The Kamloops Indian Residential School is photographed using a drone in Kamloops, B.C., Monday, June, 14, 2021. The remains of 215 children were discovered buried near the former school earlier this month. THE CANADIAN PRESS/Jonathan Hayward
Communities grapple with what to do with former residential and day schools

Some tear them down as a tool to help healing, others repurpose them as tools for moving forward

FILE – Provincial health officer Dr. Bonnie Henry talks about B.C.’s plan to restart the province during a press conference at Legislature in Victoria, Tuesday, May 25, 2021. THE CANADIAN PRESS/Chad Hipolito
B.C. watching U.K.’s COVID struggles but don’t think province will see similar pitfalls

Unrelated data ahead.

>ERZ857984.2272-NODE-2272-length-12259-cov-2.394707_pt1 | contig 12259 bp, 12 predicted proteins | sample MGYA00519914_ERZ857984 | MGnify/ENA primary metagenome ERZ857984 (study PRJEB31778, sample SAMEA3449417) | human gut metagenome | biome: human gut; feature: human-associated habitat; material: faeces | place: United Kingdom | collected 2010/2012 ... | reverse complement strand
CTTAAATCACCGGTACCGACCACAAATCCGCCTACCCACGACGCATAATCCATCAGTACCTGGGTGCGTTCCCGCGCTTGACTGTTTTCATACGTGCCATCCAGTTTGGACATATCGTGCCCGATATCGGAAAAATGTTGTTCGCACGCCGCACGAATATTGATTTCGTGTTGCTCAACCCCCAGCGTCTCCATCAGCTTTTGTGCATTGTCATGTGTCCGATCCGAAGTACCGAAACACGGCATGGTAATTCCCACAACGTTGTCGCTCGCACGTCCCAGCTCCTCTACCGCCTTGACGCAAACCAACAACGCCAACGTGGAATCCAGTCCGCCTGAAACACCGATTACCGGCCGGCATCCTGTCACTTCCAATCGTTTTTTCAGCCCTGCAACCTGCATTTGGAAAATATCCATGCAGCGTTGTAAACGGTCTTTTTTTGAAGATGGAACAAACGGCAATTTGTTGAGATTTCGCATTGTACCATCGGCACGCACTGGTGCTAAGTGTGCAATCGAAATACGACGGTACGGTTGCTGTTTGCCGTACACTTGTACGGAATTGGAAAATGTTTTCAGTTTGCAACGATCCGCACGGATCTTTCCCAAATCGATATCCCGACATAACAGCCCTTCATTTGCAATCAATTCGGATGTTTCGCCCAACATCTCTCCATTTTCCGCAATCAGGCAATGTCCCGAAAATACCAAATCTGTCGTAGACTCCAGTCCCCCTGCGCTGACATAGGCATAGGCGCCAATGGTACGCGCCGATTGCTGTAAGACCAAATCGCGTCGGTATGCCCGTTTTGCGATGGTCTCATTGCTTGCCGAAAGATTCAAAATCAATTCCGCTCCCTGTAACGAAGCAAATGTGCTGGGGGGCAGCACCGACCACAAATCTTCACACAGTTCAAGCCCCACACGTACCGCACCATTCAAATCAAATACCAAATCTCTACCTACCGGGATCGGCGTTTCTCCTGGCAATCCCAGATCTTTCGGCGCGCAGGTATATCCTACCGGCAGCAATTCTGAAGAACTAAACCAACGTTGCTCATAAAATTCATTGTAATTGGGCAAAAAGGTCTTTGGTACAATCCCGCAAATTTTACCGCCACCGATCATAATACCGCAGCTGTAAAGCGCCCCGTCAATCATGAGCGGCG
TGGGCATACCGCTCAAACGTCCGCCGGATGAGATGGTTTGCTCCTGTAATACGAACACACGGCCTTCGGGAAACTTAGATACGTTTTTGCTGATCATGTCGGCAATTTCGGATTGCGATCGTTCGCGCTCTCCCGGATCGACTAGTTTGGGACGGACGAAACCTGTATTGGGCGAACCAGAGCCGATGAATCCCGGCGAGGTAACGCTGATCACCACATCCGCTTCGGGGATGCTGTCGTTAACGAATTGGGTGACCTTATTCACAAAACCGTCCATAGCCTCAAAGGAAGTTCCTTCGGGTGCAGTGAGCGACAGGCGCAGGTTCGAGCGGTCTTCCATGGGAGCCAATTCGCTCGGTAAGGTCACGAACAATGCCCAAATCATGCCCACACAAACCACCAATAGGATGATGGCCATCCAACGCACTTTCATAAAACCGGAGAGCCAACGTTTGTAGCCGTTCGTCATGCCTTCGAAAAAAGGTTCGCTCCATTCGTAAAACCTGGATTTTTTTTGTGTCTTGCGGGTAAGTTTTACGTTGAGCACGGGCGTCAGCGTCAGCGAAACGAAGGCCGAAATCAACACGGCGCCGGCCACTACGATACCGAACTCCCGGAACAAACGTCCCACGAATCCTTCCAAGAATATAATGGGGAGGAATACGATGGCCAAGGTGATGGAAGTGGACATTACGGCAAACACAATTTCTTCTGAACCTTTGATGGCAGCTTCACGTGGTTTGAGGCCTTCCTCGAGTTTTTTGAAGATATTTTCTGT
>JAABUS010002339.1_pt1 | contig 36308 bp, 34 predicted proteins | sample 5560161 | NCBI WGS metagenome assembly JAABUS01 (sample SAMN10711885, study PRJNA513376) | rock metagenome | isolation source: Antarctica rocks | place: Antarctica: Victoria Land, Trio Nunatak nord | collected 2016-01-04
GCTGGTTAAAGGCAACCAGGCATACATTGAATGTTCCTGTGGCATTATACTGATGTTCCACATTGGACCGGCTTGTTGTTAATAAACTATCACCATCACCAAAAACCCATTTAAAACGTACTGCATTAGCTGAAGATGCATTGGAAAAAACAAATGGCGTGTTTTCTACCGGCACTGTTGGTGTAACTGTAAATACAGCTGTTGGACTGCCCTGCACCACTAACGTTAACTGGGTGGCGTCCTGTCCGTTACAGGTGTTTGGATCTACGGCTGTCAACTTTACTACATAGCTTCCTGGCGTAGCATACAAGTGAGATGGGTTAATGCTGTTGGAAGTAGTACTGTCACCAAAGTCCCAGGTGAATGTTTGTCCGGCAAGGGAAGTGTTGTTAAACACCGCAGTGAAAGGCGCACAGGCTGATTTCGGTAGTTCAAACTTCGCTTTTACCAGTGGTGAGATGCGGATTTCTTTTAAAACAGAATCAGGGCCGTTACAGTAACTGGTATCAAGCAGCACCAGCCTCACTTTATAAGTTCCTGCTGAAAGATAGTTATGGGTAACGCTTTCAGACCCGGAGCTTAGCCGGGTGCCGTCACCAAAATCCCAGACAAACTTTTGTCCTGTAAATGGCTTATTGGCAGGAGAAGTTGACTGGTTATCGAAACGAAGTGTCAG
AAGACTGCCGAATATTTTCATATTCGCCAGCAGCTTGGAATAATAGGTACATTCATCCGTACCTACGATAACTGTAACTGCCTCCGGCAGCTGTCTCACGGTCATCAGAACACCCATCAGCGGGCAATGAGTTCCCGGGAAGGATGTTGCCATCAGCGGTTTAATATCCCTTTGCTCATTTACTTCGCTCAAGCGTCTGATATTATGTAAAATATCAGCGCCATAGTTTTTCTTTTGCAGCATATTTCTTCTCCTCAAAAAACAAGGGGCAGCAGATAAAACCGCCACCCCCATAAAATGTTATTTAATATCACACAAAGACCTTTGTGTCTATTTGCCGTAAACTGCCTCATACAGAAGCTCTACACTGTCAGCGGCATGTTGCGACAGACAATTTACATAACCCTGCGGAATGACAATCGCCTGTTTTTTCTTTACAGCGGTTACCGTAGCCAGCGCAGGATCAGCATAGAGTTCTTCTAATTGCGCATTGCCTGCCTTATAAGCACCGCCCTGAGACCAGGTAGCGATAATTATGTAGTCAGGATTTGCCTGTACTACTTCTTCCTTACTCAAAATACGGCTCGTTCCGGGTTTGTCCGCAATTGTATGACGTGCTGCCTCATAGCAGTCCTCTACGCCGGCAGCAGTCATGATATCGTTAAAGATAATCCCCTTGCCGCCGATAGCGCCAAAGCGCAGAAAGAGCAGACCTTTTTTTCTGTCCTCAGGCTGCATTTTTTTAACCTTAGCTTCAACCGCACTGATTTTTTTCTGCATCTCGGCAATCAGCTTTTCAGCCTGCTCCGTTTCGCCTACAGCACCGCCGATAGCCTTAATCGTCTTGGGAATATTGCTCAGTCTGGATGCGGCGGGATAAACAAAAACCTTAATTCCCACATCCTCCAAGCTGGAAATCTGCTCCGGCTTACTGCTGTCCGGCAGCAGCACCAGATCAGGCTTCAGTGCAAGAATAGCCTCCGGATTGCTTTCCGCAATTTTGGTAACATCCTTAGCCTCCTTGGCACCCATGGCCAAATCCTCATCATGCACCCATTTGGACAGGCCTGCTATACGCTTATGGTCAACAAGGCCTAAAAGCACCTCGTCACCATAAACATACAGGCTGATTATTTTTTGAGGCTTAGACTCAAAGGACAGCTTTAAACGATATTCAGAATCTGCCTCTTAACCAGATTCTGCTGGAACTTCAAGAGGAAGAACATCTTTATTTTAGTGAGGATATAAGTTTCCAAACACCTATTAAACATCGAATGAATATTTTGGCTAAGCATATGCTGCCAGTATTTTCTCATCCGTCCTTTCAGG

Studies show that one dose of vaccine is only 33 per cent effective in preventing B.1.617.2 spread

RCMP Const. Shelby Patton is shown in this undated handout photo. RCMP say that Patton was hit by an allegedly stolen truck that he had pulled over on Saturday morning in Wolseley, east of Regina. THE CANADIAN PRESS/HO, RCMP
Pair charged in Saskatchewan Mountie’s death make first court appearance

Const. Shelby Patton was hit by an allegedly stolen truck that he had pulled over Saturday morning

David and Collet Stephan leave for a break during an appeal hearing in Calgary on Thursday, March 9, 2017. THE CANADIAN PRESS/Todd Korol
Appeal Court rejects stay for Alberta couple facing third trial in son’s death

Pair accused in their earlier trials of not seeking medical attention for their son sooner

Highway notices like this come down effective June 14. Public health restrictions on non-essential travel and commercial operation have hit local businesses in every corner of B.C. (B.C. government)
Province-wide travel back on in B.C.’s COVID-19 restart plan

Gathering changes include up to 50 people for outdoor events

Most Read